The book shows why eating low-acid foods and taking daily walks are the most effective ways to prevent bone loss.
Recommendations: eat six to nine daily servings of fruits and vegetables and no more than one or two servings of high-protein foods. Why? Because protein is composed of amino acids. As the body digests high-protein foods, the blood becomes more acidic, leaching calcium from the bones. That can eventually cause osteoporosis, the authors say.

Fruits and vegetables also contain some protein, but less than meat, dairy and eggs. And fruits and vegetables also contain a great deal of alkaline material, which neutralizes the acid. So the body does not have to draw calcium compounds out of bone.

Lanou and Castleman found that since 1975, 140 clinical trials have explored calcium's effects on osteoporotic fracture risk. Overall, the clinical trials dealing with fracture prevention run two-to-one against calcium, the authors noted. They found that the consensus of bone/exercise research shows that 30 to 60 minutes of daily walking is enough to build strong bones. So: Walk Every Day.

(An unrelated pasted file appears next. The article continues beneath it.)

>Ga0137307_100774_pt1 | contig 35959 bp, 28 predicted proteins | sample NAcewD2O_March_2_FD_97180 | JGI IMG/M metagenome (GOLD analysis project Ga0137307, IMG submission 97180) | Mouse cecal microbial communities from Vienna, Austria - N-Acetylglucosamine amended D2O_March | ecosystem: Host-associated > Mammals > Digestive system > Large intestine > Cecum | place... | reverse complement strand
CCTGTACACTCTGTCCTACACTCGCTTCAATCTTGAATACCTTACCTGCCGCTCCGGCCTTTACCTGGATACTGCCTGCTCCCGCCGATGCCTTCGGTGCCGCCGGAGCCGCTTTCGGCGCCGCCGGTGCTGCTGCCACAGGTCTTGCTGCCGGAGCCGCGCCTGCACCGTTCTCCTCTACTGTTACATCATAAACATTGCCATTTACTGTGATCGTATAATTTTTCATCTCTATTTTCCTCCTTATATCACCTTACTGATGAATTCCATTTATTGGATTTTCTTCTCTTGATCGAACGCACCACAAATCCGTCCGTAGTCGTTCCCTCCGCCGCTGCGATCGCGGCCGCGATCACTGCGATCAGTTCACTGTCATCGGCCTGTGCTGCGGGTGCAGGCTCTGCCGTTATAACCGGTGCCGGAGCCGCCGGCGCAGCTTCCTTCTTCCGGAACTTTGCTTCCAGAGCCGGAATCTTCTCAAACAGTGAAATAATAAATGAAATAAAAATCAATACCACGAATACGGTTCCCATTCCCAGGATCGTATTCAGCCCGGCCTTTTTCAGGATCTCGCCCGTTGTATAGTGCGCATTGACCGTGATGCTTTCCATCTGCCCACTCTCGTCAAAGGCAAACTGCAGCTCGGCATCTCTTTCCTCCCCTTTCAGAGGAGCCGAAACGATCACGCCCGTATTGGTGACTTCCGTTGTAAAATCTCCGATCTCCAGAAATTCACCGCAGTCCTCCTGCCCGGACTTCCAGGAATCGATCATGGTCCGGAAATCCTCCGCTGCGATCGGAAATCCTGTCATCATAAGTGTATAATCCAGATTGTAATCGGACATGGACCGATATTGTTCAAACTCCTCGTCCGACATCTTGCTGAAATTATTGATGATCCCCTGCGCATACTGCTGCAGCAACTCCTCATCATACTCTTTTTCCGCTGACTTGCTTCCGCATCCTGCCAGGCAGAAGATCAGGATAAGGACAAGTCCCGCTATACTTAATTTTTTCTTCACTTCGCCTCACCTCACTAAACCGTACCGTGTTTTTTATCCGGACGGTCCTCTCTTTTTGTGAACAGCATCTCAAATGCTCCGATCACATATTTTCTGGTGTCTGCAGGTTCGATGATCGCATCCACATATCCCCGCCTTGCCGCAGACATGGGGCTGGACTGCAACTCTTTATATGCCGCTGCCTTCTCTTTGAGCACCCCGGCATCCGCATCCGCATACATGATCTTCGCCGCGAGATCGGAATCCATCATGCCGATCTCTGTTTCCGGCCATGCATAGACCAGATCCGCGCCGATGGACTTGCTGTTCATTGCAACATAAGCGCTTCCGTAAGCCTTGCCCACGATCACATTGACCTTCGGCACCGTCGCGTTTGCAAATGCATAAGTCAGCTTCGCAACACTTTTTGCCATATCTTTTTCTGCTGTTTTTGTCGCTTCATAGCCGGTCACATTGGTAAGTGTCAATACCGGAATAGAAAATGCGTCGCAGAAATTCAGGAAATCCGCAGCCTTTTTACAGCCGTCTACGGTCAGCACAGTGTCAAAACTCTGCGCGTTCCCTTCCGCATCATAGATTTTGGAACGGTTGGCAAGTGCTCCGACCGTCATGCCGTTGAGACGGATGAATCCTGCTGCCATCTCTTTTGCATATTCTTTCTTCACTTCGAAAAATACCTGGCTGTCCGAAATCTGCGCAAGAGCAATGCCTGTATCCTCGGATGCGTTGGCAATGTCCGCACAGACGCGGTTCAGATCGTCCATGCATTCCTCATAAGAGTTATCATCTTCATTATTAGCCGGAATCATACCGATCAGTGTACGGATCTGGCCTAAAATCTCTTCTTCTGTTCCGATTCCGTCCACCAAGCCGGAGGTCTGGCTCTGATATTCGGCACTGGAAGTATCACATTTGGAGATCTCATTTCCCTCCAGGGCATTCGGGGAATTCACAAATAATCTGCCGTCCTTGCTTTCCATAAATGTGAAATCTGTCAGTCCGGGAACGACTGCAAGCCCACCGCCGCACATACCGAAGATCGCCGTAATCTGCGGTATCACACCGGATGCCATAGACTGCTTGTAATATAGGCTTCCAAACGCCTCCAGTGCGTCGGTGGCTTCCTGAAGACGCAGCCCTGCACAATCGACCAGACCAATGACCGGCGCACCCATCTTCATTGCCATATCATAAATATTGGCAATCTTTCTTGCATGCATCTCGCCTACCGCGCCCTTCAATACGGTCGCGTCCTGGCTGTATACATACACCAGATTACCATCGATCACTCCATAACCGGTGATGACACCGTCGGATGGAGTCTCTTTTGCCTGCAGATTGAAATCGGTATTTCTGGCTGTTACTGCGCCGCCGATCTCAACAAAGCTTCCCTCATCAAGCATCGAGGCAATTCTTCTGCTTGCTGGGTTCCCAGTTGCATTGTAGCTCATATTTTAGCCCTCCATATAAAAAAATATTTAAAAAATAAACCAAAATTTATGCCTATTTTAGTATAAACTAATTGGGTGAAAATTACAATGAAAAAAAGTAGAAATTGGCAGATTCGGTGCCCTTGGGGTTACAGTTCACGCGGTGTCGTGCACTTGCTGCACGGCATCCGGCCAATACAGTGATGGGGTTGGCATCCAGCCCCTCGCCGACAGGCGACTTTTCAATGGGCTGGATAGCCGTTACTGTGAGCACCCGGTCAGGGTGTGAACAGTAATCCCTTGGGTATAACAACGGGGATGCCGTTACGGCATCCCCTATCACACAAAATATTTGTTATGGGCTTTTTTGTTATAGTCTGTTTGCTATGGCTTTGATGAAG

Tuesday, June 9, 2009

Biomimicry: Learning from nature's intelligent designs

The solutions to human challenges don't have to be expensive, toxic or out-of-reach. Check this new article on biomimicry.

Monday, June 8, 2009

‘Warrior Gene’ linked to joining gangs and using weapons

Boys who carry a variation of the gene Monoamine oxidase A (MAOA), AKA the “warrior gene,” are more likely to join gangs, to be among the most violent members and to use weapons, according to a new study from Florida State University. More here.